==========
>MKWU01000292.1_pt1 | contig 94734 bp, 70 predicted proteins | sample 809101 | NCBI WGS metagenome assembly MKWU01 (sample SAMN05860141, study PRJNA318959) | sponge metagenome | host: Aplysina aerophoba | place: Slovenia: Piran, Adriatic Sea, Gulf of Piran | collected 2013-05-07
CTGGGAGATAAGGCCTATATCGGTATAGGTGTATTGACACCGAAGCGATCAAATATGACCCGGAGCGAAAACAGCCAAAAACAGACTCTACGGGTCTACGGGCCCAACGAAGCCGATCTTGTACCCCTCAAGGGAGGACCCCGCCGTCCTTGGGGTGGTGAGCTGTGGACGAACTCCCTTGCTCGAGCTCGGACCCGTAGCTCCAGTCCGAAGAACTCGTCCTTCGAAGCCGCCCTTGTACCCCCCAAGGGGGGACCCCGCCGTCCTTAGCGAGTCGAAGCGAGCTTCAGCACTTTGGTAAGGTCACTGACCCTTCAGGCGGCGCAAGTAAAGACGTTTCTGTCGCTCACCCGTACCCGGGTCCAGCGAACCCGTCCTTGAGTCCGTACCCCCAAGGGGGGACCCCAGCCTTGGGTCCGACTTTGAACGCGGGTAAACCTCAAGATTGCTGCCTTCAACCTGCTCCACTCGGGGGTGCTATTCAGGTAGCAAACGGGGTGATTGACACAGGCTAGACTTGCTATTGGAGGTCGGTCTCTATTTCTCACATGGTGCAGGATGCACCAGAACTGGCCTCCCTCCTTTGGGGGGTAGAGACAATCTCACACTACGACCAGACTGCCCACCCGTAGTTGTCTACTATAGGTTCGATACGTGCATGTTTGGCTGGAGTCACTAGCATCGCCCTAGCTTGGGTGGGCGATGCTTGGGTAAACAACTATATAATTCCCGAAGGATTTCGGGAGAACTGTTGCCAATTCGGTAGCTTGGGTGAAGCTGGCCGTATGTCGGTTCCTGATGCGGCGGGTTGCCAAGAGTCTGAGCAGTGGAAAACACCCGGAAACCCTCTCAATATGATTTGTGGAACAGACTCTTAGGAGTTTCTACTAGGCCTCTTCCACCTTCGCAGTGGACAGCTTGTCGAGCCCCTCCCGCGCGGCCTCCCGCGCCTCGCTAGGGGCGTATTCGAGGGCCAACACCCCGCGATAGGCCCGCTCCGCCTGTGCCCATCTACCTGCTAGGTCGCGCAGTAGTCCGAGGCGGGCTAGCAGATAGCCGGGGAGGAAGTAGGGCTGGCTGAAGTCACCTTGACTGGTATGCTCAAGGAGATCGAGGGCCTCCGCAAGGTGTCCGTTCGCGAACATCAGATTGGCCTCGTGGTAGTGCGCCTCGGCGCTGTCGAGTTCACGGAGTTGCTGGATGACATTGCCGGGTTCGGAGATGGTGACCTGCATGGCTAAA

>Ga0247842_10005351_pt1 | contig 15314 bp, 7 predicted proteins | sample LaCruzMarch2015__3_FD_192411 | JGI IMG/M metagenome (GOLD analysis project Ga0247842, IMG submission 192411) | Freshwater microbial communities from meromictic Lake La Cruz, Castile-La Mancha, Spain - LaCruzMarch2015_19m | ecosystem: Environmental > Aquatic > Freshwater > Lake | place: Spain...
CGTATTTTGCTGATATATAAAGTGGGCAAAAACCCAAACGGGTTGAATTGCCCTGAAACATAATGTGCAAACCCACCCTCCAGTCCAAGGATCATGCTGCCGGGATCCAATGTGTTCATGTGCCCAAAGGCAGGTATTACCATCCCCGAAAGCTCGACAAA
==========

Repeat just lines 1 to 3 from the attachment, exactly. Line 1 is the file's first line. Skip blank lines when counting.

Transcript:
>MKWU01000292.1_pt1 | contig 94734 bp, 70 predicted proteins | sample 809101 | NCBI WGS metagenome assembly MKWU01 (sample SAMN05860141, study PRJNA318959) | sponge metagenome | host: Aplysina aerophoba | place: Slovenia: Piran, Adriatic Sea, Gulf of Piran | collected 2013-05-07
CTGGGAGATAAGGCCTATATCGGTATAGGTGTATTGACACCGAAGCGATCAAATATGACCCGGAGCGAAAACAGCCAAAAACAGACTCTACGGGTCTACGGGCCCAACGAAGCCGATCTTGTACCCCTCAAGGGAGGACCCCGCCGTCCTTGGGGTGGTGAGCTGTGGACGAACTCCCTTGCTCGAGCTCGGACCCGTAGCTCCAGTCCGAAGAACTCGTCCTTCGAAGCCGCCCTTGTACCCCCCAAGGGGGGACCCCGCCGTCCTTAGCGAGTCGAAGCGAGCTTCAGCACTTTGGTAAGGTCACTGACCCTTCAGGCGGCGCAAGTAAAGACGTTTCTGTCGCTCACCCGTACCCGGGTCCAGCGAACCCGTCCTTGAGTCCGTACCCCCAAGGGGGGACCCCAGCCTTGGGTCCGACTTTGAACGCGGGTAAACCTCAAGATTGCTGCCTTCAACCTGCTCCACTCGGGGGTGCTATTCAGGTAGCAAACGGGGTGATTGACACAGGCTAGACTTGCTATTGGAGGTCGGTCTCTATTTCTCACATGGTGCAGGATGCACCAGAACTGGCCTCCCTCCTTTGGGGGGTAGAGACAATCTCACACTACGACCAGACTGCCCACCCGTAGTTGTCTACTATAGGTTCGATACGTGCATGTTTGGCTGGAGTCACTAGCATCGCCCTAGCTTGGGTGGGCGATGCTTGGGTAAACAACTATATAATTCCCGAAGGATTTCGGGAGAACTGTTGCCAATTCGGTAGCTTGGGTGAAGCTGGCCGTATGTCGGTTCCTGATGCGGCGGGTTGCCAAGAGTCTGAGCAGTGGAAAACACCCGGAAACCCTCTCAATATGATTTGTGGAACAGACTCTTAGGAGTTTCTACTAGGCCTCTTCCACCTTCGCAGTGGACAGCTTGTCGAGCCCCTCCCGCGCGGCCTCCCGCGCCTCGCTAGGGGCGTATTCGAGGGCCAACACCCCGCGATAGGCCCGCTCCGCCTGTGCCCATCTACCTGCTAGGTCGCGCAGTAGTCCGAGGCGGGCTAGCAGATAGCCGGGGAGGAAGTAGGGCTGGCTGAAGTCACCTTGACTGGTATGCTCAAGGAGATCGAGGGCCTCCGCAAGGTGTCCGTTCGCGAACATCAGATTGGCCTCGTGGTAGTGCGCCTCGGCGCTGTCGAGTTCACGGAGTTGCTGGATGACATTGCCGGGTTCGGAGATGGTGACCTGCATGGCTAAA

>Ga0247842_10005351_pt1 | contig 15314 bp, 7 predicted proteins | sample LaCruzMarch2015__3_FD_192411 | JGI IMG/M metagenome (GOLD analysis project Ga0247842, IMG submission 192411) | Freshwater microbial communities from meromictic Lake La Cruz, Castile-La Mancha, Spain - LaCruzMarch2015_19m | ecosystem: Environmental > Aquatic > Freshwater > Lake | place: Spain...